Potential Spoilers Ahead.


Those who have seen the movie might be asking, “How can you say that the theme was subtle? The opening credits practically spelled it out: R-A-C-I-S-M.” But I don’t believe racism was the theme; I think it was the setting. The movie wasn’t about racism, but the characters were living and working in a corrupt area, and corruption will breed all sorts of discrimination. No, the theme of this story was about choices, specifically the struggle of Ward to make moral choices in bad situations. It’s a battle between good and evil, and the battle starts in the soul of the individual.

From the very beginning of the movie, Ward is bombarded with choices, and at first, most of them are directly related to his partner, Nick. Ward and Nick don’t completely trust each other due to the racism that permeates their society. At the beginning of the story, Ward was injured while on duty and Nick is clearly hiding something about the assailant. This is problematic because Nick is the only Orc cop in LA and the assailant was also an Orc, leading to the question: where do Nick’s loyalties actually lie?

Because of the setting of racism, Orcs are looked down upon by most of society as no-good troublemakers. Apparently at some point in history, the majority of their race sided with the “Dark Lord” and as a result, thousands of years later, the other races still don’t trust them. So the idea of one being a cop is rather preposterous to everyone, even the other Orcs who see the police as enemies. Naturally, this creates a lot of tension in the police force for both Ward and Nick as everyone sees them as taboo, or tainted.

The pressure put on Ward regarding Nick increases through the first half of the movie. First he’s pressured to find a way to not be partnered with him, then to record Nick’s voice without his knowing, finally, Ward is pressured by other police officers to kill his partner.

It’s the moment when Ward decides to not kill Nick, and instead turn on the corrupt cops, that becomes a major turning point for Ward’s character. It’s actually one of my favorite scenes in the whole film. The emotional weight of the decision was portrayed so well by Will Smith.

Ward still struggles to make the right choices from then on, but he’s committed to the path he is on at that point, and thankfully, it is the moral path. At that point, the mission becomes to keep the magical macguffin, a wand, out of the hands of the corrupt. There are several times when Ward is tempted to give up and let someone less than worthy have the wand to just survive the night, but the difference is now he has sided with Nick. Aside from his earlier secrets, Nick is the most moral character in the whole story. From the point where Ward saves Nick, he then has Nick to help encourage him to make the right moral choices. These choices eventually lead to them indirectly saving the world from the return of the “Dark Lord.”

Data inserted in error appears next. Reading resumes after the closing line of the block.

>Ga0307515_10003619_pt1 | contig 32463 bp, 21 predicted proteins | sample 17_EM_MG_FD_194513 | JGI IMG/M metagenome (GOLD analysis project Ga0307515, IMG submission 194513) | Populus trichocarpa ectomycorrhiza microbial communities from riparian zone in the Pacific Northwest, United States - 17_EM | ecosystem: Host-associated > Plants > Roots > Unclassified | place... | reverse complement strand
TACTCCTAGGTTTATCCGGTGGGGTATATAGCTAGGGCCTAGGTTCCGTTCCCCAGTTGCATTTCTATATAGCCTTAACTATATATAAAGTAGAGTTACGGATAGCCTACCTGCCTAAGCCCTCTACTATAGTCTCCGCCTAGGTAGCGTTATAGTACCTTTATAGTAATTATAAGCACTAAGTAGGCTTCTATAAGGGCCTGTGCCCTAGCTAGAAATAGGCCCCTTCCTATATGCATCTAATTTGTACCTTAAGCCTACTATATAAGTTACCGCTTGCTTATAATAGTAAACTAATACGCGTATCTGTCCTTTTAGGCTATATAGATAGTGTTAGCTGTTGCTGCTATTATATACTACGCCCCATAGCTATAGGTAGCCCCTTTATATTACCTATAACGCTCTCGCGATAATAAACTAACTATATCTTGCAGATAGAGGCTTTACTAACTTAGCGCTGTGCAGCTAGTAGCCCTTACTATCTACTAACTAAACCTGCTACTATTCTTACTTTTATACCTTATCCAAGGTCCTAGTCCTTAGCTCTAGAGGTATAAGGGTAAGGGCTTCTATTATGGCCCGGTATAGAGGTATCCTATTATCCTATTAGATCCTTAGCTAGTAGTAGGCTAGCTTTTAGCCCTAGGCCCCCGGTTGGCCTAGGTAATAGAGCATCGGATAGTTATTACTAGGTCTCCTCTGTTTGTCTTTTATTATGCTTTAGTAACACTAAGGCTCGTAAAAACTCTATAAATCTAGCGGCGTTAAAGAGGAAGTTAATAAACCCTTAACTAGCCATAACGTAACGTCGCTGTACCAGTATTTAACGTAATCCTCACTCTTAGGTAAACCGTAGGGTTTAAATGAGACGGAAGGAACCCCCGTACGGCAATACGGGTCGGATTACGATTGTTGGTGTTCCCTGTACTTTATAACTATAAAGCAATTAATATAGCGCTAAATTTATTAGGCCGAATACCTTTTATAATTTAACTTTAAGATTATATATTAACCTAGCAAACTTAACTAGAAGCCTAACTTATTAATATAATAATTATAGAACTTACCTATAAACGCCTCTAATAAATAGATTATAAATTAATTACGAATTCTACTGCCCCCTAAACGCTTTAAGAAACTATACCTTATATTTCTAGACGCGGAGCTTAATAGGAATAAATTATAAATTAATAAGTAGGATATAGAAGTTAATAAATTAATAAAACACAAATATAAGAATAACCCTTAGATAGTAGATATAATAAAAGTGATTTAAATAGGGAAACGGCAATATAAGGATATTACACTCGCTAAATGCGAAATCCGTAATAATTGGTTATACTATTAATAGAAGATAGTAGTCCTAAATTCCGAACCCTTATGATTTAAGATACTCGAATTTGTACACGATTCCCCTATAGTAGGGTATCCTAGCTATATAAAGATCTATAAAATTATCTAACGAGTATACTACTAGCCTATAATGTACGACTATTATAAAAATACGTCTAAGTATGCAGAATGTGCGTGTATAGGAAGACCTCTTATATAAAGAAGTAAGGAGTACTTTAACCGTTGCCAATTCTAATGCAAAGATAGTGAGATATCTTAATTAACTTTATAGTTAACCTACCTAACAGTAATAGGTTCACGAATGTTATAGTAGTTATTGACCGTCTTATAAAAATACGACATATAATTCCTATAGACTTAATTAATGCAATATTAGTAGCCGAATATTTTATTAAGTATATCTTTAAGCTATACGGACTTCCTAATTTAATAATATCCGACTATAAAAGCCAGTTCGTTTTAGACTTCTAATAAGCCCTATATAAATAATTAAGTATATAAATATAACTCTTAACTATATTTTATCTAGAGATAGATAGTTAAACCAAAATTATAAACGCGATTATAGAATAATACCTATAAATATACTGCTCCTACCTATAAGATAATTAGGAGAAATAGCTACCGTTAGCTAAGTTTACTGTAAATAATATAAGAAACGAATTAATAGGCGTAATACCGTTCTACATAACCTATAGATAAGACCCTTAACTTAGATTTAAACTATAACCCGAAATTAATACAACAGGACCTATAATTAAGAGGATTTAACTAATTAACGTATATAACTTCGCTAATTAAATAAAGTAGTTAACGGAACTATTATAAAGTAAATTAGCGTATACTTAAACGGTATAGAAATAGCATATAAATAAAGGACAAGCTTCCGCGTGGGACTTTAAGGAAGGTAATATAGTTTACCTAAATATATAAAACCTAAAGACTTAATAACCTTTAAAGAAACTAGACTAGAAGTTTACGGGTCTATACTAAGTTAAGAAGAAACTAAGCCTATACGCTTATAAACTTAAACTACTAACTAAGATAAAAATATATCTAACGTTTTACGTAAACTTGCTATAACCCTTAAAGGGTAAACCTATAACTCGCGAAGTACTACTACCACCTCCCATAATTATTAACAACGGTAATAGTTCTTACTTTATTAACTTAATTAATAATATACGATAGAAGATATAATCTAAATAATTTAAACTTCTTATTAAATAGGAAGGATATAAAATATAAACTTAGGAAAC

Another main critique I saw of this movie that I disagreed with was that the world building was vague. However, the world felt very real to me. There was a history to it and magic was mysterious and misunderstood by the common person, making it easy for the audience to relate to the average person and preventing us from having exposition spoon fed to us. As an audience member, I really appreciated that not everything was spelled out. And some things were never said, but were shown.

For example, there was a scene at the beginning where Nick and Ward were driving on patrol. They were driving through an area where a lot of Orcs live. At one point, we see and Orc casually lifting up the front end of a pick-up truck so a small Orc child can retrieve a toy from under it. Shortly after, we see some cops apprehending, for lack of a better word, some other Orcs. We don’t know what they did, but there are roughly four human cops per Orc and they are brutally beating these Orcs into submission. While this in no way makes the scene less uncomfortable, the realization that one Orc is probably about as strong as four average humans makes the reaction of the cops a bit more understandable, even if it’s not any less reprehensible.

Other elements of their history and lore are only vaguely hinted at, leaving me wanting more, but in a good way. It seemed as if their was actually more to the story. The magic system might have seemed vague, but I understood that to be an intentional decision on the part of the writers. Magic was not understood by the common person, and it clearly always came with a cost. It wasn’t a source of unlimited power, nor was it even a Deus ex Machina solution to every problem. There were lots of questions left unanswered at the end of the movie, but in a way, that’s how life is.

There were a few questions I think should have been answered, but it didn’t ruin the story to leave them unanswered. If nothing else, I feel like this movie could easily have a sequel, or become a series of movies that delve further into this world and history.

In the end, I found Bright to be a very enjoyable movie and I’d recommend it to any age-appropriate audience.* I’d give Bright 4 out of 5 stars. Go check it out and see what you think.


*Bright can be watched on Netflix. It’s rated TV-MA. There are roughly 1 to 2 F-Bombs in every line, quite a bit of violence, and several scenes with top-less women.

This article can also be found at urban-fantasy.com. Check it out!